Most communities begin with an established economic plan (including jobs) for a small start in land acquisition and financial capabilities after an assessment and programmed vision. Then a reality illustration of the physical plan can properly weigh the costs and benefits. The beginning always starts with the provision of infrastructure for the flow of utilities and transportation. This utility service should support the expected population in a social context for residing, working, recreating, farming and worshipping. A mixed use variable housing and commercial density pattern has to be evident with a well defined local and regional movement system. Economic apartheid must be clearly avoided in the physical plan of urban development.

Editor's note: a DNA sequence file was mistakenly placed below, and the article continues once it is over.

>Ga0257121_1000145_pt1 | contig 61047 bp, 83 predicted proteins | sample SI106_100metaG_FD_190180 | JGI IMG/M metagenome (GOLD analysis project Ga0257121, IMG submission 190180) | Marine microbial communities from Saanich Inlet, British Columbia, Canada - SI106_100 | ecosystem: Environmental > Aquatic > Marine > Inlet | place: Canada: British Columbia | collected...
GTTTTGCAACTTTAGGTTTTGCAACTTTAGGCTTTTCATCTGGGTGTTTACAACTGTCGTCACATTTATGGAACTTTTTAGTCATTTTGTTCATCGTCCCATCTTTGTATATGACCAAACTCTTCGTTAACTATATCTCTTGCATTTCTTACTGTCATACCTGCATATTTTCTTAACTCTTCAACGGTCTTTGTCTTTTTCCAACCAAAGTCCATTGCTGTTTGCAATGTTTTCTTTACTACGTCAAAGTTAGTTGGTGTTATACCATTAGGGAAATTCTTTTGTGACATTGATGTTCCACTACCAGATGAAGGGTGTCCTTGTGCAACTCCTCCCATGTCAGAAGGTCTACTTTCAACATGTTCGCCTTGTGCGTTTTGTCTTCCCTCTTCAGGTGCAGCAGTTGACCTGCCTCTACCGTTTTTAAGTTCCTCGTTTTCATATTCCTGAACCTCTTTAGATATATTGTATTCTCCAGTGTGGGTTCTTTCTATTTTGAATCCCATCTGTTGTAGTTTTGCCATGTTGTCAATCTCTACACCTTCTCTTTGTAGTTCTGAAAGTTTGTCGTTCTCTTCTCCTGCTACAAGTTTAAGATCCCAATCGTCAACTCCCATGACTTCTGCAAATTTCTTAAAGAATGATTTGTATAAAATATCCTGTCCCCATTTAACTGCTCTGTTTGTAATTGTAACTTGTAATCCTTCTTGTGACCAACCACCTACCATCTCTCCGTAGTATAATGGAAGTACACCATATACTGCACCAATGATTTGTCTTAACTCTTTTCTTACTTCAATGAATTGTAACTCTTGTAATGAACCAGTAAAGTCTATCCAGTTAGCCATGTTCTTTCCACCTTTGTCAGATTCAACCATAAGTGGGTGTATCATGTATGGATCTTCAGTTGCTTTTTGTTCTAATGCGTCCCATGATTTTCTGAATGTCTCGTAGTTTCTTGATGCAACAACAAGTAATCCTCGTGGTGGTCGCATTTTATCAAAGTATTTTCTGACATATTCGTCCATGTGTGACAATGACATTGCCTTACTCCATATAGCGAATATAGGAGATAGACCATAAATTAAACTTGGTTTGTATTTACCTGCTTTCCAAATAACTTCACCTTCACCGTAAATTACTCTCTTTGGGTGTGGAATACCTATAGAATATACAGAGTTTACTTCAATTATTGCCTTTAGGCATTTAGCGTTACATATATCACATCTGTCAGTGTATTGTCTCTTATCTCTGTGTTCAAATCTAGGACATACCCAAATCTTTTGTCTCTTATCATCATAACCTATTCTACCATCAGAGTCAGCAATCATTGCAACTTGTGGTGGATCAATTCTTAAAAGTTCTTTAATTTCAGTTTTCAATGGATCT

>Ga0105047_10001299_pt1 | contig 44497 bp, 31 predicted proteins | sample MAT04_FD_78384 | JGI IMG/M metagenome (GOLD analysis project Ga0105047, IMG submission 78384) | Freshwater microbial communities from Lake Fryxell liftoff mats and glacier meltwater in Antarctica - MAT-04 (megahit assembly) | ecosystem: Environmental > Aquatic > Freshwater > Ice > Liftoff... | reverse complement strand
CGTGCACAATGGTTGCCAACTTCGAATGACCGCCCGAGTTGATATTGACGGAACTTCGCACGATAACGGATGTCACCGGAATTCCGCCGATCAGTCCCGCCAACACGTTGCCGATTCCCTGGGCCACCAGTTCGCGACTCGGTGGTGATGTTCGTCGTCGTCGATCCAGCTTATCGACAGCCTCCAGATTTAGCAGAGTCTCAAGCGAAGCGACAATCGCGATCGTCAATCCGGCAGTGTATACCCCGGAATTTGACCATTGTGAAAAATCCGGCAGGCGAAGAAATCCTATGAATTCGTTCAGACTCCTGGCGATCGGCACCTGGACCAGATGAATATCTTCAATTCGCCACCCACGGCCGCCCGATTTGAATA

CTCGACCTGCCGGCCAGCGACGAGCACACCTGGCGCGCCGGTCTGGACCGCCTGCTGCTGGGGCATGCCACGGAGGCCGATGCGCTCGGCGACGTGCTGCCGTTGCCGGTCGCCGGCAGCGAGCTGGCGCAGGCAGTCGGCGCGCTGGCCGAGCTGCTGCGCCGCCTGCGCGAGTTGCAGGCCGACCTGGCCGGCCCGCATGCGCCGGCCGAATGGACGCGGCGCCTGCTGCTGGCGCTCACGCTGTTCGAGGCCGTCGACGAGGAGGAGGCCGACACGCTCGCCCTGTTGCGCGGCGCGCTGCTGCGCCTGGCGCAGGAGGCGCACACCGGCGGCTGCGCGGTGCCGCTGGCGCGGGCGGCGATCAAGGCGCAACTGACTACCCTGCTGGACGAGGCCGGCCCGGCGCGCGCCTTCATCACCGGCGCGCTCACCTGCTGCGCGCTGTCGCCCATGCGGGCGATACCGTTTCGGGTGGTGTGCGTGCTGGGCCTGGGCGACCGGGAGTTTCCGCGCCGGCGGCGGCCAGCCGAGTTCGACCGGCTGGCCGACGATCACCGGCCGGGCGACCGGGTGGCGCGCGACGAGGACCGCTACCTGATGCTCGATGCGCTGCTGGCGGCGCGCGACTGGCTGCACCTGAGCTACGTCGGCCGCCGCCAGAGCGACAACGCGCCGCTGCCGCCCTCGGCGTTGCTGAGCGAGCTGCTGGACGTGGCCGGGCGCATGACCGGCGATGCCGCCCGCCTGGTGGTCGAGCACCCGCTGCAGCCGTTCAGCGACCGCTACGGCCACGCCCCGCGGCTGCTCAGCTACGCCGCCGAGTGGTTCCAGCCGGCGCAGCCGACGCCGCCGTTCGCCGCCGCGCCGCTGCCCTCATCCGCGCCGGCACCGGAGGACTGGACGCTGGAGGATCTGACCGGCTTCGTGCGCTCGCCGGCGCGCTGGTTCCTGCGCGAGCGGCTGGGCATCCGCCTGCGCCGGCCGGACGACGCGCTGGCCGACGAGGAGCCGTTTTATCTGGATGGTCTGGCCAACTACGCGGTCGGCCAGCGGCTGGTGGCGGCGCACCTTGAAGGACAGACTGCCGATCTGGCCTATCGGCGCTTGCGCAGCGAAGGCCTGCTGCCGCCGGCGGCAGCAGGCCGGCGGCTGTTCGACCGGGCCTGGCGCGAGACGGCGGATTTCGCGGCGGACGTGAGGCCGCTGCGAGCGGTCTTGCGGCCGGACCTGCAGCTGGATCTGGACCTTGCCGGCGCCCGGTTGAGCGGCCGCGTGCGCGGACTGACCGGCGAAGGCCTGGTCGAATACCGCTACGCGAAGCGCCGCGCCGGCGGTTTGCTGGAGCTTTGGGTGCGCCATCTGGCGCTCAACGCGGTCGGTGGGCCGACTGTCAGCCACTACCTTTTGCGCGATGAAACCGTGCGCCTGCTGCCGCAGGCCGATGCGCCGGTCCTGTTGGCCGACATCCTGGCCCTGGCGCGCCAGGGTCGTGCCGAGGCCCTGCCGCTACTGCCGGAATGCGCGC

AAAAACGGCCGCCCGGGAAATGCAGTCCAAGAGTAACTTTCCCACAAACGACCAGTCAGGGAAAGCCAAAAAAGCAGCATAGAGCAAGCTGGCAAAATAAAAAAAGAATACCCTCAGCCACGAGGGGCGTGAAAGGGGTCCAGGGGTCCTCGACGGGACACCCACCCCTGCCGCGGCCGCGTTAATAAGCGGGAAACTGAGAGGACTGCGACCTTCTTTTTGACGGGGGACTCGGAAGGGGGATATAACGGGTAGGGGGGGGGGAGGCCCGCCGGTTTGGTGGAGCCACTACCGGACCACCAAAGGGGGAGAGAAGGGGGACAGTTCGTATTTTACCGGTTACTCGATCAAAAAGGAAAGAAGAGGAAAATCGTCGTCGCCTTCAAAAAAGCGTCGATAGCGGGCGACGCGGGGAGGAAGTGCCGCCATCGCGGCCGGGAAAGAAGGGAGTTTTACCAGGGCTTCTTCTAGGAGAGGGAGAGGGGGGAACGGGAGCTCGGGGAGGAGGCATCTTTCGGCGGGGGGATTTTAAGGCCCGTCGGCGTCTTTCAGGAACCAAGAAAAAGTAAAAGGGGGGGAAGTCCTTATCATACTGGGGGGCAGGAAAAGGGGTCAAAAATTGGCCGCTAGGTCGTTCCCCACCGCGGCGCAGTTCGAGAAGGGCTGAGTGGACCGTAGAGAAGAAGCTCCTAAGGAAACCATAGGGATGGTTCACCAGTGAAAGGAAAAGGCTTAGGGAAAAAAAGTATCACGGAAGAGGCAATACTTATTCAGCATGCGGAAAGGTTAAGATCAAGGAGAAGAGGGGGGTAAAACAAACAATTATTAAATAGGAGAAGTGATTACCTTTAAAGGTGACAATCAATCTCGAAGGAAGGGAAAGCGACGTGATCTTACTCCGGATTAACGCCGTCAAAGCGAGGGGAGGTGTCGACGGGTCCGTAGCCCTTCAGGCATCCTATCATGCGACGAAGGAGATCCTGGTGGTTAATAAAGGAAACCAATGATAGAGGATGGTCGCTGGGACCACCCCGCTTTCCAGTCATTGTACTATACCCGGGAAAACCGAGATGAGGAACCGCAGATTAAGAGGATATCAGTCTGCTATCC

These actions can only be accomplished founded around integrating the economics of exchange together with workable social arrangements for physical living arrangements that can then be translated into a planned physical formation for the survival of a sustainable community.

 Graham Kaye-Eddie

M.U.D.            12/12/2011        1599 WORDS